Olympus’ Zuiko Digital 35mm f/3.5 Macro And Macro Flash; Versatility For Close-Up Shots Page 2

Real-World Performance
When all is said and done, what really counts is how well the lens performed. Optically, it was admirable--as good as the older OM macro lens did. Of course, with digital, it's hard to say where the camera (and its array of algorithms) leaves off and the lens begins. But this Olympus digital SLR does not appear to oversharpen, as does their point-and-shoot cameras--so images look real, not digitally enhanced right out of the raw conversion in Photoshop. Pictures were crisp and punchy, with good color saturation and no telltale color or optical aberrations. I didn't notice any appreciable drop-off edge to edge or corner to corner in image quality. In short, I liked what I saw; on a 24" widescreen flat-panel display, these images look awesome!

Where light levels were adequate, focusing with this 35mm f/3.5 macro lens was fast enough with most subjects. However, focusing fell short in very low light. As a focusing aid, when coupled to the macro flash, the system uses the illuminators built into the macro ring flash and twin flash tubes. These lights can be activated manually--a feature I made use of when photographing a collectible souvenir pin at home. But when you turn the twin flash tubes away from the subject, to feather the light for softer illumination, you also lose these focusing lamps--and that spells trouble for the system. Moreover, overriding focus manually, via the focusing ring on the lens, proved slow and tedious, although the action was smooth. I'm sure that it's something that I would acclimate to with continued use.

The lens was held at a downward angle against the glass to capture this store window display. Note the rich tapestry of color and excellent detail. That's even more apparent in the cropped section below. (Exposure: f/4.5 at 1/100 sec, built-in flash on EVOLT E-300.)

As is, I would have no qualms about buying this new 35mm macro lens. The price is right, performance is largely on target, and if I were shooting all my close-ups by available light, I'd be a happy camper. Adding the accessory macro flash system does add considerably to the overall cost. However, considering my current preference for macro flash, I would take the plunge, despite some reservations about the design of the system as a whole.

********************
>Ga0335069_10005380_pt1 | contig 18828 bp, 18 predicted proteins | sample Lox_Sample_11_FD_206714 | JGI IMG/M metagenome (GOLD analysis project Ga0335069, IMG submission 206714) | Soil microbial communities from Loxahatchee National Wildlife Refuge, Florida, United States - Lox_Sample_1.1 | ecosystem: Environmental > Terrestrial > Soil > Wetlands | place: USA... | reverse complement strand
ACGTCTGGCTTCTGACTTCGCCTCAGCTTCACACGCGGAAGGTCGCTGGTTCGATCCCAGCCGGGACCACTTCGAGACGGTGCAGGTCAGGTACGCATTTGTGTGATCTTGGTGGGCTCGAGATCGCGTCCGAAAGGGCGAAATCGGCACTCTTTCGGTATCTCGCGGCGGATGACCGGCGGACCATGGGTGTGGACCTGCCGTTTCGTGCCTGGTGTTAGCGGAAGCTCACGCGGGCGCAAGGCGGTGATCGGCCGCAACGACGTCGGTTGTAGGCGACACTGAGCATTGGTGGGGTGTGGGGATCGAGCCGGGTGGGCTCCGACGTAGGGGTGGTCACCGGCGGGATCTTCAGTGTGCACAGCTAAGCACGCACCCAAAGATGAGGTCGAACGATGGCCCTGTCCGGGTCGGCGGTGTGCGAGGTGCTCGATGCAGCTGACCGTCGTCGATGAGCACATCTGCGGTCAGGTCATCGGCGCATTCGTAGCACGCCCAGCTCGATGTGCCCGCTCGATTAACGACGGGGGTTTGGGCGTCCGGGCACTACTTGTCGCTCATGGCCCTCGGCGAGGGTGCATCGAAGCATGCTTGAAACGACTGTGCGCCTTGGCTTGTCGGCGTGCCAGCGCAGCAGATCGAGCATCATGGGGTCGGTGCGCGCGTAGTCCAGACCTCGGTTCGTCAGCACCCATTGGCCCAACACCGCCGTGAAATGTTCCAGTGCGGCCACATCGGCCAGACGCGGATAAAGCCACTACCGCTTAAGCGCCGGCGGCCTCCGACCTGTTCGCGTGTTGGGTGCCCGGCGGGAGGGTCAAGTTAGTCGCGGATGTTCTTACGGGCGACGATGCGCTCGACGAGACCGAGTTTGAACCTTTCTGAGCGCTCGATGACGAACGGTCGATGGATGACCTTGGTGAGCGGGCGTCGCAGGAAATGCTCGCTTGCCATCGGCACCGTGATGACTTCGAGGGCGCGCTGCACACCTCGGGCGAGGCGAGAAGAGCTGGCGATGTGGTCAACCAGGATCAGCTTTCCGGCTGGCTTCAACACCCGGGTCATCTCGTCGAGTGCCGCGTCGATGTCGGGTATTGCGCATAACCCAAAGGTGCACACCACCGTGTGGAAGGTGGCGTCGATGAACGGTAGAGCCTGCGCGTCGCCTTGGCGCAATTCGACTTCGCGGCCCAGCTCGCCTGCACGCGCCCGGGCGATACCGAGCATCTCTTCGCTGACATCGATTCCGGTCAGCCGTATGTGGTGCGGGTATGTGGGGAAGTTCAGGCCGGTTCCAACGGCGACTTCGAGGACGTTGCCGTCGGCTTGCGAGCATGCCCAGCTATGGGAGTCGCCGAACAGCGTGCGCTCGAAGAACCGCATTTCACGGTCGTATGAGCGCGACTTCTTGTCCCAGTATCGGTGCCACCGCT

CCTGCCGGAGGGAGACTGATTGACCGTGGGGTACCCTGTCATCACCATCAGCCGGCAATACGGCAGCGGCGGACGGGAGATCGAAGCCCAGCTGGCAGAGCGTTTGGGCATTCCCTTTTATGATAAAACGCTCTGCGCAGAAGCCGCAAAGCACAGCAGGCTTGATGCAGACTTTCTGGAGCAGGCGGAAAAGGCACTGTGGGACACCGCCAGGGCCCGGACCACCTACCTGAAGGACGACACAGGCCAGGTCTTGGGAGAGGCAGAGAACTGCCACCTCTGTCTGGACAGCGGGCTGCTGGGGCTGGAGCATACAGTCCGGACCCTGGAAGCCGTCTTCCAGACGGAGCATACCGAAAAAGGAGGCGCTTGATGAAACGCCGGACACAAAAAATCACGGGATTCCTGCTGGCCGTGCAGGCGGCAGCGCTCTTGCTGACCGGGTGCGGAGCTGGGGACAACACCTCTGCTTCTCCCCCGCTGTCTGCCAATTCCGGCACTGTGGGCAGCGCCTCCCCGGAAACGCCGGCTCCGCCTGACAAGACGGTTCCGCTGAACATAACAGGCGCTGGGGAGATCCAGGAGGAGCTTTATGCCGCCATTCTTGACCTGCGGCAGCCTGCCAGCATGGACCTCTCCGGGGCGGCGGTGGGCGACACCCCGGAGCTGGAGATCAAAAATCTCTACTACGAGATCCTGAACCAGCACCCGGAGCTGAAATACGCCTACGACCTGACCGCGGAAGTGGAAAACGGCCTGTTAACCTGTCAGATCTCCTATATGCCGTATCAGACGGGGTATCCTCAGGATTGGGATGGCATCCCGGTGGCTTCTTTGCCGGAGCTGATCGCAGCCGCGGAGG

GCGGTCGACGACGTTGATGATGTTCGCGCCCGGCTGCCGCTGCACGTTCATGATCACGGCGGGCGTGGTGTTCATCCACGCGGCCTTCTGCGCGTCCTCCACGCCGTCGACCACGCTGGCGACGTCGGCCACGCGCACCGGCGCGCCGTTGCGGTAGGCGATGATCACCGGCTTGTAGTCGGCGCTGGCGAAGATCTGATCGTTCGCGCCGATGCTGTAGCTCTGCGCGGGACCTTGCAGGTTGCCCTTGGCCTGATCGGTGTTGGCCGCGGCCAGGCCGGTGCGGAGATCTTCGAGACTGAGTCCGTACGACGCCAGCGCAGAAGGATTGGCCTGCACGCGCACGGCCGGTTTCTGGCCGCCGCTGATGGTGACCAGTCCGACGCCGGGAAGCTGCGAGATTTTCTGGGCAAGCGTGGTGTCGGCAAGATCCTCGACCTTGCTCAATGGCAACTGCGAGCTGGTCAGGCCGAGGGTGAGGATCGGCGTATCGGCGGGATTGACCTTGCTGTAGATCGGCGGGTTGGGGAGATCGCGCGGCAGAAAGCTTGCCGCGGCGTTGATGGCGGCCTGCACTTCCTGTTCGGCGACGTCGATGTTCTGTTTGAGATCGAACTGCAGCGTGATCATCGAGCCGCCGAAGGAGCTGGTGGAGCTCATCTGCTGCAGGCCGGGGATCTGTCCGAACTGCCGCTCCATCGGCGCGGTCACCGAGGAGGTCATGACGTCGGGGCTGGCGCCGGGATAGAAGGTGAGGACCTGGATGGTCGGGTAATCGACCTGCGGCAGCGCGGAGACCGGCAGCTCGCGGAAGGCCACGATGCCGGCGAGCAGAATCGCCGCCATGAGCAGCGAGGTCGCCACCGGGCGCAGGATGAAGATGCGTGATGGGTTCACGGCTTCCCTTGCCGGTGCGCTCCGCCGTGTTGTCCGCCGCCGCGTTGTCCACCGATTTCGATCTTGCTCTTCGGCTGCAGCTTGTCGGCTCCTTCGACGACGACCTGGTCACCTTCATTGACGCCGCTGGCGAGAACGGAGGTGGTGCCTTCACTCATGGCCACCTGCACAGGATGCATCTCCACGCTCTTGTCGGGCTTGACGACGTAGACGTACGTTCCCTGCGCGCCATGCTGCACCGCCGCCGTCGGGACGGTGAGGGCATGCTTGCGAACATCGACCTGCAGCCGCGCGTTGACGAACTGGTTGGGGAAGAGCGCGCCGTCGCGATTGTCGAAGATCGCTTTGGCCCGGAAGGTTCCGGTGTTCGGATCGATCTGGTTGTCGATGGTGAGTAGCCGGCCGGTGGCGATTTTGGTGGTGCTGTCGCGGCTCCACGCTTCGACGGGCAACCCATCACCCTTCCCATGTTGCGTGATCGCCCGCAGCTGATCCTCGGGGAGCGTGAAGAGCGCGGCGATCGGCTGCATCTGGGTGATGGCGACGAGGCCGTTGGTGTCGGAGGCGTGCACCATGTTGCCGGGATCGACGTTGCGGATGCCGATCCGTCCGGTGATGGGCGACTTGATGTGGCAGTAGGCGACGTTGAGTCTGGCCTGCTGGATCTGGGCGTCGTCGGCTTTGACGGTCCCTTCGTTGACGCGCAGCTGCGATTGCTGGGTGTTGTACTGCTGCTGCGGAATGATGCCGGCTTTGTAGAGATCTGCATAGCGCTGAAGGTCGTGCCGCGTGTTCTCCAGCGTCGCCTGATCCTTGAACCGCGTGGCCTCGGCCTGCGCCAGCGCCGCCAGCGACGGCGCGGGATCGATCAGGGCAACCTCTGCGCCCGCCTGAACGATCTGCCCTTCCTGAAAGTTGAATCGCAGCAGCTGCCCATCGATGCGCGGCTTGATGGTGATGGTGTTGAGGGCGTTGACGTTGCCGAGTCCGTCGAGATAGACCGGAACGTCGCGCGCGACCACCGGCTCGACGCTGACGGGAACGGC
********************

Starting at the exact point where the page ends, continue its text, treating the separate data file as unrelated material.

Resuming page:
The ring flash proved the most practical choice (with lens aperture set to f/16, at ISO 400) to photograph this lichen formation growing on a tree trunk.

Olympus Digital Macro Flash
You can buy these macro-flash components alone or in kit form. I'd recommend starting with a complete outfit, then adding to it. If you prefer simplicity, go with the ring flash. Want something with infinitely more flexibility? Then opt for the twins. The nice thing is that you only need one controller, which makes it cheaper to buy both a ring flash and twin flash. It also means less concern about batteries, since only one set of four AAs is required, instead of two.

The ring flash consists of one circular tube. The chief benefit of using this flash, other than its compactness and extreme lightweight, is to penetrate foliage, so that leaves and branches don't block the light--remember, the ring mounts to the front of the lens. While also mounted to the front of the lens, the twin flash heads protrude somewhat, so you can't squeeze the lens through tight spaces and bypass foliage as with the ring flash. The twin tubes, however, have the advantage of greater user control. Not only can each little head be independently positioned around the front of the lens, but they can also be removed and held aloft, where practical. But it doesn't stop there. The controller lets you set output ratios on the two heads, so the light can shape the subject and give it much more depth and dimension than is possible with flat lighting. This ring flash doesn't provide that option. Hopefully, it will in the future.

The entire twin flash assembly surrounds the 35mm macro lens. The lens benefits from the focusing lamps on each flash head. These lamps (when manually activated) also come in handy to help you see the subject in low light. The controller sits atop the hot shoe to deliver TTL flash exposures. The lens itself is almost lost to view with the adapter attached, which also hides magnification data on the lens barrel. The flash head diffuser is in place on the head at the right. (Shown with focusing lamps on.)

Note: The best way to purchase these accessories is to buy the STF-22 twin flash outfit ($739.95) and then purchase the RF-11 ring flash head ($249.95) separately. You can also buy the SRF-11 ringlight kit ($559.99). The FR-1 adapter ring ($99.95) is a necessary option for both when used with the 35mm and 50mm Olympus digital macro lenses.

Technical Specifications
Mount: Four Thirds mount 35mm (= 70mm in 35mm format)
Aperture Range: f/3.5-f/22
Reproduction Ratio: 1:1 without adapter (ratios marked on lens barrel)
Closest Focusing: 5.8" closest focusing distance
Lens Construction: Six elements/six groups; multi-coated
Filter Diameter: 52mm
Size/Weight: 2.8x2"/6.35 oz
Accessories: Accepts: TF-22 twin flash or RF-11 ring flash (adapter ring and controller required); EX-25 extension tube; EC-14 tele-converter
Price: $229.99

For more information, contact Olympus America Inc., Two Corporate Center Dr., Melville, NY 11747; (631) 844-5000; www.olympusamerica.com.